Voice

Archive for Voice

Voice: The most natural user interface for healthcare

There’s so much promise, and such a natural fit for voice in healthcare that unlike electronic medical records, we should not have to mandate its use. If anything, right now we are being limited by the lack of HIPAA controls rather than end-user demand. If the sessions at the recent Voice Summit, which was focused broadly on voice tech, and the upcoming Voice of Healthcare and Voice Summit at Connected Health conferences are any indication, there are many natural use cases, and a lot of pent-up demand.

With so many concerns about documentation and screens getting between patients and physicians, and the ability to deliver empathy, and to rapidly learn from interactions using natural language processing, and artificial intelligence, voice seems a natural fit and unobtrusive interface that could leapfrog traditional interfaces.

The Healthcare track at Voice Summit showed some of this promise, but also pointed out that we are still early days. Many solutions are pilots or prototypes, and I had the distinct impression that some of today’s HIPAA workarounds would not stand up to a detailed audit. Despite Alexa’s sponsorship of the conference, Google’s strong presence, and both companies push into all things healthcare, both were mum on whether or when their consumer voice devices might be HIPAA compliant. Regardless, healthcare organizations and technology vendors alike are charging forward on new scenarios for healthcare, and you can see by the diversity that if even a few of these end up being the “killer app” it’s a big opportunity.

Patient Care

Rooming: Waiting for a physician to see you in an exam room is often a wasted opportunity. A voice interface in the clinic room, could help further pinpoint why a patient is having a visit or educate pre and post visit on medical issues. Or simply having a voice assistant capture the questions that a patient has during a visit might go a long way to improving the visit.

Inpatient stay: The combination of voice assistants, wifi, and tablets could completely replace expensive and proprietary systems for inpatient patient engagement. We’re already seeing use cases for anonymous interactions with voice devices to order food, check the time, or find out the time of the next physician visit.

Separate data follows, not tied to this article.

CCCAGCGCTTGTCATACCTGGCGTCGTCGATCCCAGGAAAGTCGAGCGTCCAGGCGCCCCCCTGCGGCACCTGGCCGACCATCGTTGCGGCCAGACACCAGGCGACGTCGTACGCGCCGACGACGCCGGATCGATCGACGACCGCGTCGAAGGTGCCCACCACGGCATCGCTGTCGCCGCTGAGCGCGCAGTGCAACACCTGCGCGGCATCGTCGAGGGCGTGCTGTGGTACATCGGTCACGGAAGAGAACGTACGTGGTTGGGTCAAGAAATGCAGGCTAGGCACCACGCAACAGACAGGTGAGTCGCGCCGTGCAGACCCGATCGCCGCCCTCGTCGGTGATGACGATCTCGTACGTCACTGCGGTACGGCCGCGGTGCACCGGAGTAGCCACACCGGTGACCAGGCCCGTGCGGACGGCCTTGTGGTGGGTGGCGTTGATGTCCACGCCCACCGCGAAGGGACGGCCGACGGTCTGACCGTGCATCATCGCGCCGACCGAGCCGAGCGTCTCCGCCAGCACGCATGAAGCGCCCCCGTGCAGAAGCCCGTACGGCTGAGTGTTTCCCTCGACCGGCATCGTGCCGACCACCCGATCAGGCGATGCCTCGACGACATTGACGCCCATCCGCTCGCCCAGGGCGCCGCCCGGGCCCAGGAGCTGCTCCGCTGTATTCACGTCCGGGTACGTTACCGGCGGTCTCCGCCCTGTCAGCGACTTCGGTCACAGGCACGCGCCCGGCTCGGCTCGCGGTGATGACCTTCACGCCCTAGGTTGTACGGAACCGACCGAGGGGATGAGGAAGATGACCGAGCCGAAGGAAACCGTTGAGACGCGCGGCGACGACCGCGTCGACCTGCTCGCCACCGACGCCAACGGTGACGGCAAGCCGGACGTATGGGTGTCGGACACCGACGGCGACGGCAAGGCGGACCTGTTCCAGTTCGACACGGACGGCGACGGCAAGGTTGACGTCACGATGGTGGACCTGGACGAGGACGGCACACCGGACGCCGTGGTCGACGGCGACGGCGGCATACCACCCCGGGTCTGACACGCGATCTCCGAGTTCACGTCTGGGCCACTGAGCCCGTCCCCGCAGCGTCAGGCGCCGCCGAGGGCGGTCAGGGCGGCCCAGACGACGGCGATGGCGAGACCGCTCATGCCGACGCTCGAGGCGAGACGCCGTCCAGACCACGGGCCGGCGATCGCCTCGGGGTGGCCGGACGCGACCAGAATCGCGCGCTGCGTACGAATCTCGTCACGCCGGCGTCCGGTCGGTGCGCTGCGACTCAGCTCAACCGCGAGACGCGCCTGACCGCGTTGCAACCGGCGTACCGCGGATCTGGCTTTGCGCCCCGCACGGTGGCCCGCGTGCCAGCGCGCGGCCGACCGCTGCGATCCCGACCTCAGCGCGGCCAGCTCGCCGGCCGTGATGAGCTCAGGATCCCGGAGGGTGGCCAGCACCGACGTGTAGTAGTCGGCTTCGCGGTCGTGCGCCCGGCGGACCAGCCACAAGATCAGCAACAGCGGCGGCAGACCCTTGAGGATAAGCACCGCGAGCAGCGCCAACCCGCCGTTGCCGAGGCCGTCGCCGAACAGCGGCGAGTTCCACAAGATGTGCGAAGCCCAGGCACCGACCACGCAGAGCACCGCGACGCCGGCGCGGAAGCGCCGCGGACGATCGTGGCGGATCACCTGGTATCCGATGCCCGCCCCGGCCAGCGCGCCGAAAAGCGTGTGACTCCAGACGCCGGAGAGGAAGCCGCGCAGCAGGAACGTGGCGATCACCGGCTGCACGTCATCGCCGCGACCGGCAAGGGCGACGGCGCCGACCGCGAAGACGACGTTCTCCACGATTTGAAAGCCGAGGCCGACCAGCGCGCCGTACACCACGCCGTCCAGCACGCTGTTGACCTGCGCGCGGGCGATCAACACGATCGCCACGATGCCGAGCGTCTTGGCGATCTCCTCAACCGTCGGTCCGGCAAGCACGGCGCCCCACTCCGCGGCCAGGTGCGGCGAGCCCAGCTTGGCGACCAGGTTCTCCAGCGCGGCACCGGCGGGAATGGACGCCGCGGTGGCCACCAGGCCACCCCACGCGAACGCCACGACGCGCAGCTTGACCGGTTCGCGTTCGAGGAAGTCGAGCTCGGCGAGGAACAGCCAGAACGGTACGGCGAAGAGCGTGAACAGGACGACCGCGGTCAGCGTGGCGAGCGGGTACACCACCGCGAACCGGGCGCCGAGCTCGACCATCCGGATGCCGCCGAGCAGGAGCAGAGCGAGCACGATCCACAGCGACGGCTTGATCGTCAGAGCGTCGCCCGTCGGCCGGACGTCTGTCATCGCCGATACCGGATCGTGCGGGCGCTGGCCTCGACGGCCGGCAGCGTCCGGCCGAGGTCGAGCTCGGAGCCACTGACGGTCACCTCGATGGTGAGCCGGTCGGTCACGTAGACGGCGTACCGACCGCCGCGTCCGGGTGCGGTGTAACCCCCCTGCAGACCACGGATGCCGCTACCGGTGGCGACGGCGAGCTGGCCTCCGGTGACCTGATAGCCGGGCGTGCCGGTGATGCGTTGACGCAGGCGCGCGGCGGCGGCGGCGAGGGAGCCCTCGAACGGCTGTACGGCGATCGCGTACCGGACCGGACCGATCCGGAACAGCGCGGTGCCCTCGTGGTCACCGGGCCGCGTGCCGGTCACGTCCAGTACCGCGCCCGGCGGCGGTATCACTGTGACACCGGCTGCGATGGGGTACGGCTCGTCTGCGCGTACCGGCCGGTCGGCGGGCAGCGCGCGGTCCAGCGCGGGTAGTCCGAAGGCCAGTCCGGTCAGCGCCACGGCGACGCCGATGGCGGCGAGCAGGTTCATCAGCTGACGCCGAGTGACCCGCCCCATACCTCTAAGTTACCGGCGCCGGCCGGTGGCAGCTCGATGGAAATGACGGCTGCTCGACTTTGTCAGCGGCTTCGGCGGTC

Long-term care: Alzheimers and dementia care are cited as the poster child for the benefits of voice in long-term care facilities. Unlike human caregivers, voice assistants never get tired of answering the same questions repeatedly. There are so many times you don’t want Saturday Night Live to predict the future, but with this one they got it right.

Patient Engagement

If we define patient engagement as interactions outside the clinic, then the opportunities today fall into three main categories triage (or eventually diagnosis), education, and self-management.

Triage Skills: Today we see some basic triage skills from organizations like Mayo Clinic, and Boston Children’s Hospital where you can check some basic first aid, or ask common questions about children’s health. While there are approximately 1,000 healthcare skills, most likely there will be a few winners or “go-to” experiences here from leading healthcare organization or trusted publishers like WebMD. (Interestingly, the presenter from WebMD was one of the more skeptical on voice experiences for patients at the Voice Summit, possibly because of the complexity of the information they present through text, video, and images on the Web.)

Health Education: Chunking content into manageable bites is currently being touted as the best practice for education material through voice. However, this is an area where the interactivity that’s possible through voice will be necessary for stickiness. If you think about the best podcasts, they use different techniques to both engage you and also impart knowledge: interviewing, verbatim quotes, sound effects, interjections, and expository material. To get engaging and sticky health education content, publishers will have to think about how to test for knowledge, advance explanations, and interact with the end-users. Since we can only remember 5 things at a time, simply chunking content is not going to be enough to make the delivery of health education through voice stick.